Following on from my blog about the Mental Health First Aid (MHFA) course I took in February, I'd like to share my experience of the Applied Suicide Intervention Skills Training (ASIST) workshop I attended last week. The two day workshop was organised and delivered by Chester-le-Street and Durham City Mind and held the Cragside Education Centre Campus for Ageing (formally Newcastle General Hospital), Newcastle upon Tyne.
What is ASIST?
ASIST is one of several programs developed by LivingWorks Education, a public service corporation focusing on understanding and preventing suicide. Other programs include eSuicideTALK which I have taken and highly recommend to anyone wanting to increase their awareness (see below for details of this and other programs).
The ASIST workshop is for caregivers who want to feel more comfortable, confident and competent in helping to prevent the immediate risk of suicide. The two-day intensive workshops are taught in small groups of no more than fifteen participants to one trainer (our workshop had eighteen participants and two trainers). The emphasis is on how to help a person at risk stay safe and seek further help. The practical training enables participants to recognize someone who is suicidal and gives them the skills and confidence to intervene, but also to deal with the emotional legacy of coming into contact with someone who is feeling suicidal.
After attending the workshop, participants are able to:
- Recognise calls for help
- Reach out and offer support
- Assess the risk of suicide
- Apply a suicide intervention model
- Link people with community resources
The workshop was free to attend but this may depend on location, the organising body, and what funding is available.
Who teaches it?
Our trainers were Emma Power and Charles McCaughey from Chester-le-Street and Durham City Mind. In Charles' own words: "The last training session of ASIST was held at Newcastle General Hospital. Fantastic group all ready and willing to help people stay safe."
Who is it for?
If you look on the LivingWorks website (links below) you will read that the ASIST programme is aimed at mental health practitioners, counsellors, teachers, ministers, police, fire and other emergency service workers, community volunteers, workers in health, welfare or criminal justice, and people concerned about family or friends.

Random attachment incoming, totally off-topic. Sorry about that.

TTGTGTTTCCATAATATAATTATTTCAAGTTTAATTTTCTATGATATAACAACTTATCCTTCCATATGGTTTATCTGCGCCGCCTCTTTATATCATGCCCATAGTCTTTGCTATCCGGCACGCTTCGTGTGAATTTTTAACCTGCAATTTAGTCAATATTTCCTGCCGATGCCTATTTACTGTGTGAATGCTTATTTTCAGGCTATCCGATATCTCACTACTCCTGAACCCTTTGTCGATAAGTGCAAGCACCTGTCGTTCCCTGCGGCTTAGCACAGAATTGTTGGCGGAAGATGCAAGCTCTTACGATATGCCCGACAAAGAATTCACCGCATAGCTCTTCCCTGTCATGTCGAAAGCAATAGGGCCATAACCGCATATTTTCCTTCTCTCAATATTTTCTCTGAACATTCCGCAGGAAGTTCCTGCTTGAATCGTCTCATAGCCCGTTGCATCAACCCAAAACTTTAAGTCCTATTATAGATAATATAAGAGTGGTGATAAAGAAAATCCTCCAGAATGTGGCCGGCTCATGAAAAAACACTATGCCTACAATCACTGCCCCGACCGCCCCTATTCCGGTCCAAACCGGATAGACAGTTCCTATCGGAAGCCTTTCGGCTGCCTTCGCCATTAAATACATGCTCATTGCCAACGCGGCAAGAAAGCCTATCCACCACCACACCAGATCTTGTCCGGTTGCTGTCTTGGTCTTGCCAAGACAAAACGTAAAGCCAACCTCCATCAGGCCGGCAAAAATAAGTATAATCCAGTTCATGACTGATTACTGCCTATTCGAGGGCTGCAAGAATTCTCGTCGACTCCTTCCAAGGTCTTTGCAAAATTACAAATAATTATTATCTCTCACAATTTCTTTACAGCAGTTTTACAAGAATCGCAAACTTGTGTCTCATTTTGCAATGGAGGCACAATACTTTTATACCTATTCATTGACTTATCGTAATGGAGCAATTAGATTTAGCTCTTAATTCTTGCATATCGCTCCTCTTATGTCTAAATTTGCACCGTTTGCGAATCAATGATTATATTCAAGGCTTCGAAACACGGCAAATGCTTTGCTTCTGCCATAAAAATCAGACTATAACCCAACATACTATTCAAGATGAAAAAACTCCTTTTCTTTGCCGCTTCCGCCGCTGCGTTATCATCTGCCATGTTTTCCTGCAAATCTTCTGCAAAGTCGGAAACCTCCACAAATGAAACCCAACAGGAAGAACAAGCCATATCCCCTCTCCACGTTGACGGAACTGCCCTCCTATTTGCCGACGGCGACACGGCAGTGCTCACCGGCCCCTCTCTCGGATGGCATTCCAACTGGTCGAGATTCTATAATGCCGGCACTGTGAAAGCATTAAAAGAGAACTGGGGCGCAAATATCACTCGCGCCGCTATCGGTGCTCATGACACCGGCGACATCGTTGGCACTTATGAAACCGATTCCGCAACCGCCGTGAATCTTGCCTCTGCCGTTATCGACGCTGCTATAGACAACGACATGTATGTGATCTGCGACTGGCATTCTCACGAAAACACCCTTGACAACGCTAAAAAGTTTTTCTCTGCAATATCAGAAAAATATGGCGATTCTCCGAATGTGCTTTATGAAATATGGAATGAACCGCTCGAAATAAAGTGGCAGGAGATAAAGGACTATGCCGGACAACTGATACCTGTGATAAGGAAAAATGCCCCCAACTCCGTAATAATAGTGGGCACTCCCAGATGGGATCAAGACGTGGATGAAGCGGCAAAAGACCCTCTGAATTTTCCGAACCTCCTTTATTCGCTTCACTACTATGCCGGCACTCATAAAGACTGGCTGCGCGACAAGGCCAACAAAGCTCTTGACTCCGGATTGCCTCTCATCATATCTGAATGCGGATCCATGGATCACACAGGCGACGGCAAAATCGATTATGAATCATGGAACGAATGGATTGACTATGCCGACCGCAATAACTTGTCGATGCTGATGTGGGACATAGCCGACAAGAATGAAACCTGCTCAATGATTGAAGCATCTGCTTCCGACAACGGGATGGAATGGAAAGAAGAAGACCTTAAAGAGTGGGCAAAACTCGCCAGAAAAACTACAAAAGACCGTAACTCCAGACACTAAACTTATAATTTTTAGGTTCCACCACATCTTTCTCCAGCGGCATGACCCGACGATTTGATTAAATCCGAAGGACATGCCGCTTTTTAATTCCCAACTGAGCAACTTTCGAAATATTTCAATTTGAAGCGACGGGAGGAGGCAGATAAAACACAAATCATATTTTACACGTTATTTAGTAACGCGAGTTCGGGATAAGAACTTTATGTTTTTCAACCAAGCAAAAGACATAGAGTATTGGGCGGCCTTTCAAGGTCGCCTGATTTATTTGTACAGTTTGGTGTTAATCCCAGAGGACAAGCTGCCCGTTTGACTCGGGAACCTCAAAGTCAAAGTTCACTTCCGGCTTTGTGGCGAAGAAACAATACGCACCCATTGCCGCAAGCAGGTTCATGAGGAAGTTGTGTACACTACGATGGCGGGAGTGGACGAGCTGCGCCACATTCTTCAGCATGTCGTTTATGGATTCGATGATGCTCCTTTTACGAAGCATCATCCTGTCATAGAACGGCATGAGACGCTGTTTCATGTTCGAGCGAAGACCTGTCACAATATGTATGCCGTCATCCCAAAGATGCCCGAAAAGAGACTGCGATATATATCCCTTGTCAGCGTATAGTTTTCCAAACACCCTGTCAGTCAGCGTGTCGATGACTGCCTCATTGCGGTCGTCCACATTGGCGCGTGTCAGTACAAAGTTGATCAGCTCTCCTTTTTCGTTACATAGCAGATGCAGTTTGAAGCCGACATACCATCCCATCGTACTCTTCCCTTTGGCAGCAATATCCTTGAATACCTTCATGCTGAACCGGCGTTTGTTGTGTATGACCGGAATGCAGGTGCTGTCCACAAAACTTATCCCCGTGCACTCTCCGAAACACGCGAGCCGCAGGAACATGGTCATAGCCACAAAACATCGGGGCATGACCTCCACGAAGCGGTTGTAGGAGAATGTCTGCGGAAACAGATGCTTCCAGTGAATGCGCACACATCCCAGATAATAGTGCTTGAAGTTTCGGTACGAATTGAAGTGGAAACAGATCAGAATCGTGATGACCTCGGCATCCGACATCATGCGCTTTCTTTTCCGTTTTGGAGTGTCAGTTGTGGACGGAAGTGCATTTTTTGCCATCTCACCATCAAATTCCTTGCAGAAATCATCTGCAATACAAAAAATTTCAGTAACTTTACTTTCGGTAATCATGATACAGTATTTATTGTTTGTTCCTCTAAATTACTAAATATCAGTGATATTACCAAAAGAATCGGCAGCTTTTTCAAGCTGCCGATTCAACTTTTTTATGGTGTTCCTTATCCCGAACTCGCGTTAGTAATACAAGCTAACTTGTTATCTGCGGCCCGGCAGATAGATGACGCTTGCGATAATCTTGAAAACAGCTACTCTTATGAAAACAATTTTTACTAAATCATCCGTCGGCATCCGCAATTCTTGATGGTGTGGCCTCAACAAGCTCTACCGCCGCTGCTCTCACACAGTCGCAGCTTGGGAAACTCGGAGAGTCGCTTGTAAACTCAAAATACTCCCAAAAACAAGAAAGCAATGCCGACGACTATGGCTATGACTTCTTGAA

You might be thinking "Oh, I'm not a professional, it's not really for someone like me." Don't let that stop you registering. ASIST is for anyone who wants to feel more comfortable, confident and competent in helping to prevent the immediate risk of suicide. Of the eighteen people on our course, I was the only "civilian". The others worked or volunteered in a variety of care and support roles, and most had considerable experience helping people who are living through extremely hard times.
With few credentials other than my three year friendship with Fran and a passionate desire to learn how better to support her and others, I arrived feeling something of an "amateur", but that soon passed. Everyone brought their own experience to the table. We were all there to share and to learn, and I felt fully included and my contributions valued. If you are interested enough to be reading this, ASIST is for you.
What is it like?
I don't want to give too much detail away but it's fair to say I found the ASIST workshop intense, challenging and powerfully rewarding.
ASIST intervention is based on the principle of helping to keep someone "safe for now", and presents a structured (but flexible) model called the Pathway for Assisting Life. Phase one of the model is called Connecting with Suicide, and focuses on establishing a connection and determining whether the person we are concerned about is actually considering suicide. If so, we move into the second phase, Understanding Choices. Here the emphasis is on hearing the person's story, allowing them to share and explore their situation and options. The focus is on allowing, and if necessary gently guiding, them to find their 'turning point': a moment of awareness that there is some part of them which does not want to die. Having reached this turning point, the care-giver's role is to support them through the third phase, Asisting Life. The aim is to identify specific actions which the person can take to keep them "safe for now", perhaps with assistance from the care-giver or other agencies. These actions are collected into a "SafePlan", which the person is invited to commit to.